Rivers, Estuaries, Wetlands and Bays

The South West and Perth regions of Western Australia have an incredible diversity of rivers, wetlands, estuaries and bays, many of which have high conservation values.

Waterways are the natural drainage system for our catchments. They are complex, interconnected systems that provide habitat for our unique flora and fauna. They also provide social, economic, cultural and aesthetic values for the community. It’s no wonder that people love to visit and live around our iconic rivers, estuaries, wetlands and bays.

The values of these waterways are not just recognised at the local level. In the South West, 46 are listed as internationally significant and over 210 are considered regionally significant. Many support migratory birds and rare freshwater fish, have high biodiversity and feature remnant pockets of vegetation found nowhere else in the world. These include the Donnelly River Estuary, Gardner River Estuary, Hardy Inlet, Leschenault Estuary, Margaret River Estuary, Peel- Harvey Estuary, Vasse-Wonnerup Estuary, Walpole-Nornalup Estuary and Warren River Estuary, as well as 20 major rivers.

The South West is also home to two coastal wetland systems listed under the international Ramsar Convention: Peel-Yalgorup System and Vasse-Wonnerup System.

In Perth, there are 3 wetland systems listed under the Ramsar Convention: Thomsons Lake, Forrestdale Lake and Becher Point wetlands.  The iconic Swan Canning rivers are home to dolphins, fish, migratory birds and a great diversity of native vegetation.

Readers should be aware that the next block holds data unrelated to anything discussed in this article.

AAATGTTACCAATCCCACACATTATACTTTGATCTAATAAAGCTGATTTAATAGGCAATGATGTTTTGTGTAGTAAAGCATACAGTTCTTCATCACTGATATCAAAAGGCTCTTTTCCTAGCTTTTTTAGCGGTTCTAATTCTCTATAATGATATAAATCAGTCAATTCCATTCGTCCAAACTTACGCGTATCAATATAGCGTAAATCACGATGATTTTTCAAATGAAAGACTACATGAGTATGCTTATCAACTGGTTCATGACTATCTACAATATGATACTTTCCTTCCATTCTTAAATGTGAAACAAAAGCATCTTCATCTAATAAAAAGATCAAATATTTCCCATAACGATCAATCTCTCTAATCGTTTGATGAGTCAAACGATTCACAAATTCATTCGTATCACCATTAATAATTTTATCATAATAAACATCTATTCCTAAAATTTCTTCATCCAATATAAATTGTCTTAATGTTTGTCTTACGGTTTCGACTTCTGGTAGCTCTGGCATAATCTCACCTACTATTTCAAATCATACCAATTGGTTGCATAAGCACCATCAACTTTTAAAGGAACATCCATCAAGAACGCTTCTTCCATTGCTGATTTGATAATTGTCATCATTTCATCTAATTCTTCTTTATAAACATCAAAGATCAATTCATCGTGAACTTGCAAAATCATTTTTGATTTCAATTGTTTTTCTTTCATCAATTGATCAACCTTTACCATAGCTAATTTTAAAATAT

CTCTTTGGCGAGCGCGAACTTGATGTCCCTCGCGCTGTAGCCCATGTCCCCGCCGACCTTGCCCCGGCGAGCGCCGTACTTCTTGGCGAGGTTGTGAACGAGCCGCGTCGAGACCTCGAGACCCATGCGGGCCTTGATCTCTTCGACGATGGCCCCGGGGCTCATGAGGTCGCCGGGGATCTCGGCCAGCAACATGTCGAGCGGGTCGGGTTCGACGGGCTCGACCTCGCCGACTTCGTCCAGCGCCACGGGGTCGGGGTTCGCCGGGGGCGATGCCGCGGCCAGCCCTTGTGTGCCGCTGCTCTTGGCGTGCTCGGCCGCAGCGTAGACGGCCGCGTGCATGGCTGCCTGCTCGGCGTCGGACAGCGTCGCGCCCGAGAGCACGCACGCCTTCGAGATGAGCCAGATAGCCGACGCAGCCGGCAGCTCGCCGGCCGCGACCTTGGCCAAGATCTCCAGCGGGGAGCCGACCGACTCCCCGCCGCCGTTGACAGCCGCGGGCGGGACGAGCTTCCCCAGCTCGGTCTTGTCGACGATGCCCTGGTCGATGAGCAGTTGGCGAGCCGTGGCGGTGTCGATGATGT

Many wetlands and waterways have been modified due to urban development, drainage, and agricultural activities. Some have become degraded as a result, impacting on the ecological, economic, social and aesthetic values they provide. The changing climate will exacerbate these issues, as reduced rainfall reduces the amount of water reaching our waterways and recharging our groundwater aquifers.

Some of these systems are habitats of the Blue Swimmer Crabs.

Geographe Bay, Cockburn Sound and the SWan Cannign estuary support some of the largest temperate seagrass meadows in Australia, which are home to a diverse array of fish and invertebrates.  Seagrasses are very important in the coastal environment because they provide a source of food and shelter, oxygenate the water, reduce sand movement and recycle nutrients. The lifecycle of the Blue Swimmer Crab is closely associated with seagrass habitats in bays and estuaries.